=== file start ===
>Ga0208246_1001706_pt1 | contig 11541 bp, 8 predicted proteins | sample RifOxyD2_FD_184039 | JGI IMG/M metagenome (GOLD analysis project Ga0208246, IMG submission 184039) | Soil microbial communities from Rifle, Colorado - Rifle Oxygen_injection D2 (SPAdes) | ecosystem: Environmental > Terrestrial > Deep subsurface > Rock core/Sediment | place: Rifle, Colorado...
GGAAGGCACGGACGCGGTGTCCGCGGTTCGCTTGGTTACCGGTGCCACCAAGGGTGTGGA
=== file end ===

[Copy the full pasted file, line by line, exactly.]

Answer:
>Ga0208246_1001706_pt1 | contig 11541 bp, 8 predicted proteins | sample RifOxyD2_FD_184039 | JGI IMG/M metagenome (GOLD analysis project Ga0208246, IMG submission 184039) | Soil microbial communities from Rifle, Colorado - Rifle Oxygen_injection D2 (SPAdes) | ecosystem: Environmental > Terrestrial > Deep subsurface > Rock core/Sediment | place: Rifle, Colorado...
GGAAGGCACGGACGCGGTGTCCGCGGTTCGCTTGGTTACCGGTGCCACCAAGGGTGTGGA